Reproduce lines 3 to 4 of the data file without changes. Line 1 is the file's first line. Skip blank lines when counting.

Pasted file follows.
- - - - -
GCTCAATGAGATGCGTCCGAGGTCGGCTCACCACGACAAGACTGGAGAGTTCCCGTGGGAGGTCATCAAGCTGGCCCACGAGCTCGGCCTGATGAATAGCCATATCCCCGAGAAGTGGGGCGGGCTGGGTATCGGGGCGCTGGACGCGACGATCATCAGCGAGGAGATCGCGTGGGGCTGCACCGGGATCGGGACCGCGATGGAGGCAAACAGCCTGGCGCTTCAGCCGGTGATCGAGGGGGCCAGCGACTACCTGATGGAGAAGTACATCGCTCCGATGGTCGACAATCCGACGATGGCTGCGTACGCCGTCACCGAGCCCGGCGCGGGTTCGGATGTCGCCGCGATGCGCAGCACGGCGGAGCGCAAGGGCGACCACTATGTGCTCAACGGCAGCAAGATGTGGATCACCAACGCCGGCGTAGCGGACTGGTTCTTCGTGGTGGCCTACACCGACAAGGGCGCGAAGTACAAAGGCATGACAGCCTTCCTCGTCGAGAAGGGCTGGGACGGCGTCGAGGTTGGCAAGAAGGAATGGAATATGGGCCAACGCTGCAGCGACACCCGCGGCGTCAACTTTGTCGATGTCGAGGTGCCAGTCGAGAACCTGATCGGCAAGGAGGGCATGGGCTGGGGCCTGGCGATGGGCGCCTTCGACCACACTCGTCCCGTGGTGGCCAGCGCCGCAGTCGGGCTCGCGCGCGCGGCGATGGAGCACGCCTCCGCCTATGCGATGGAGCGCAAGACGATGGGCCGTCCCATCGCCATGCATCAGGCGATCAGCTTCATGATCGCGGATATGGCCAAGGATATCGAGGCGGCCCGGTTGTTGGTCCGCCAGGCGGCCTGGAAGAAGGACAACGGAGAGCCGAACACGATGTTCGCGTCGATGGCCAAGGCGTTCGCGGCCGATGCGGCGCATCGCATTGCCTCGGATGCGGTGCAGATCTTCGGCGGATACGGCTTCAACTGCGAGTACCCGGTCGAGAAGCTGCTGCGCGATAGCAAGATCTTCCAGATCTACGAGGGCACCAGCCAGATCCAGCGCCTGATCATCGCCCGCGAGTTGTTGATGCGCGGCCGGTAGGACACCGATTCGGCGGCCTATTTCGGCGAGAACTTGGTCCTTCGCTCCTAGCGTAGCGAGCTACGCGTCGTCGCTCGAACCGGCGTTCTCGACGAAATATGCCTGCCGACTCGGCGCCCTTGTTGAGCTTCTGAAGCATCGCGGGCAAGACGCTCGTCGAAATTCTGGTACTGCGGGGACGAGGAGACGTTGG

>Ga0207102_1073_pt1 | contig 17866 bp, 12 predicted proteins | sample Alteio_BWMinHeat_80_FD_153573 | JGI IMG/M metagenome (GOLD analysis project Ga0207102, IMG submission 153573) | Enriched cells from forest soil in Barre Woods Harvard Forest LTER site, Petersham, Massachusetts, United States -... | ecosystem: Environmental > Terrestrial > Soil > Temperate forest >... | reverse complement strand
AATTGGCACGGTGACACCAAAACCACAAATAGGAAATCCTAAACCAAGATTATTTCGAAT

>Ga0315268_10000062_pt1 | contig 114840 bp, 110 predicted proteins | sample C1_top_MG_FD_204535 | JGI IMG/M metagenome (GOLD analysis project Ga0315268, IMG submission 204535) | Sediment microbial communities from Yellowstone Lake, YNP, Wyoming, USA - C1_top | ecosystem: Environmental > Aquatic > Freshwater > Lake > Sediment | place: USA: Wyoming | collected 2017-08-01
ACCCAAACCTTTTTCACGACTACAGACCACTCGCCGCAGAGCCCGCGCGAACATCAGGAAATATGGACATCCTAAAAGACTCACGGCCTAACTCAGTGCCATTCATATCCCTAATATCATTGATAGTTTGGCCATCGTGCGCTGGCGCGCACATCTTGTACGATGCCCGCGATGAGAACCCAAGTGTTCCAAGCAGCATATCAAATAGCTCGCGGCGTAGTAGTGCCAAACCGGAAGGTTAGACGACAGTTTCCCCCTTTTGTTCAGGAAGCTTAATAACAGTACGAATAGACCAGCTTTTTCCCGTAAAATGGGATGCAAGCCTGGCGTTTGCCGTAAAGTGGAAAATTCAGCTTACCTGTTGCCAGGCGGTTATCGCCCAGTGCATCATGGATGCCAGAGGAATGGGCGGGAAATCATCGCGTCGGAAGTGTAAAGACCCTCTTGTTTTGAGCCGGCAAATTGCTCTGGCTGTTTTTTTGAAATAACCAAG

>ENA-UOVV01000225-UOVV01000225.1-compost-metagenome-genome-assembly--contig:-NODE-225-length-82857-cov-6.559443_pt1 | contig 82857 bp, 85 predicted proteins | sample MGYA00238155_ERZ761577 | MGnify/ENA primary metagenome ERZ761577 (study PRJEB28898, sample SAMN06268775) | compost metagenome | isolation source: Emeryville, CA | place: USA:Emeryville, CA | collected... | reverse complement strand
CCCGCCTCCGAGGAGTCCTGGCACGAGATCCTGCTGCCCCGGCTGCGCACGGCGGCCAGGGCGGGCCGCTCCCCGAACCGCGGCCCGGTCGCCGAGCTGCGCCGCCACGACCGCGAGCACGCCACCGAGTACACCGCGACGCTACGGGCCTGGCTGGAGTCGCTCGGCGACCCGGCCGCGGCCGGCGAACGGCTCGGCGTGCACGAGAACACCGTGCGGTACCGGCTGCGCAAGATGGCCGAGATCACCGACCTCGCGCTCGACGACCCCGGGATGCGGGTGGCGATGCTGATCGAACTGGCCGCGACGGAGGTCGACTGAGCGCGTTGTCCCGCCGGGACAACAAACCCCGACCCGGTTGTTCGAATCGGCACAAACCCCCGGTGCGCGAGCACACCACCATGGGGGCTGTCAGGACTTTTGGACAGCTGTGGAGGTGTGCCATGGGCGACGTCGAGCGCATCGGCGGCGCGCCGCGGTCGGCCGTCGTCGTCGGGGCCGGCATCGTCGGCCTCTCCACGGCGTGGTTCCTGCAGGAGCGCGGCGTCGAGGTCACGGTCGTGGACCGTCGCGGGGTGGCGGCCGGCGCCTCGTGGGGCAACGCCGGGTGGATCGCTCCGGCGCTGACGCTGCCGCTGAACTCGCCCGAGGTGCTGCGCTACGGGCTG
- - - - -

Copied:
AATTGGCACGGTGACACCAAAACCACAAATAGGAAATCCTAAACCAAGATTATTTCGAAT

>Ga0315268_10000062_pt1 | contig 114840 bp, 110 predicted proteins | sample C1_top_MG_FD_204535 | JGI IMG/M metagenome (GOLD analysis project Ga0315268, IMG submission 204535) | Sediment microbial communities from Yellowstone Lake, YNP, Wyoming, USA - C1_top | ecosystem: Environmental > Aquatic > Freshwater > Lake > Sediment | place: USA: Wyoming | collected 2017-08-01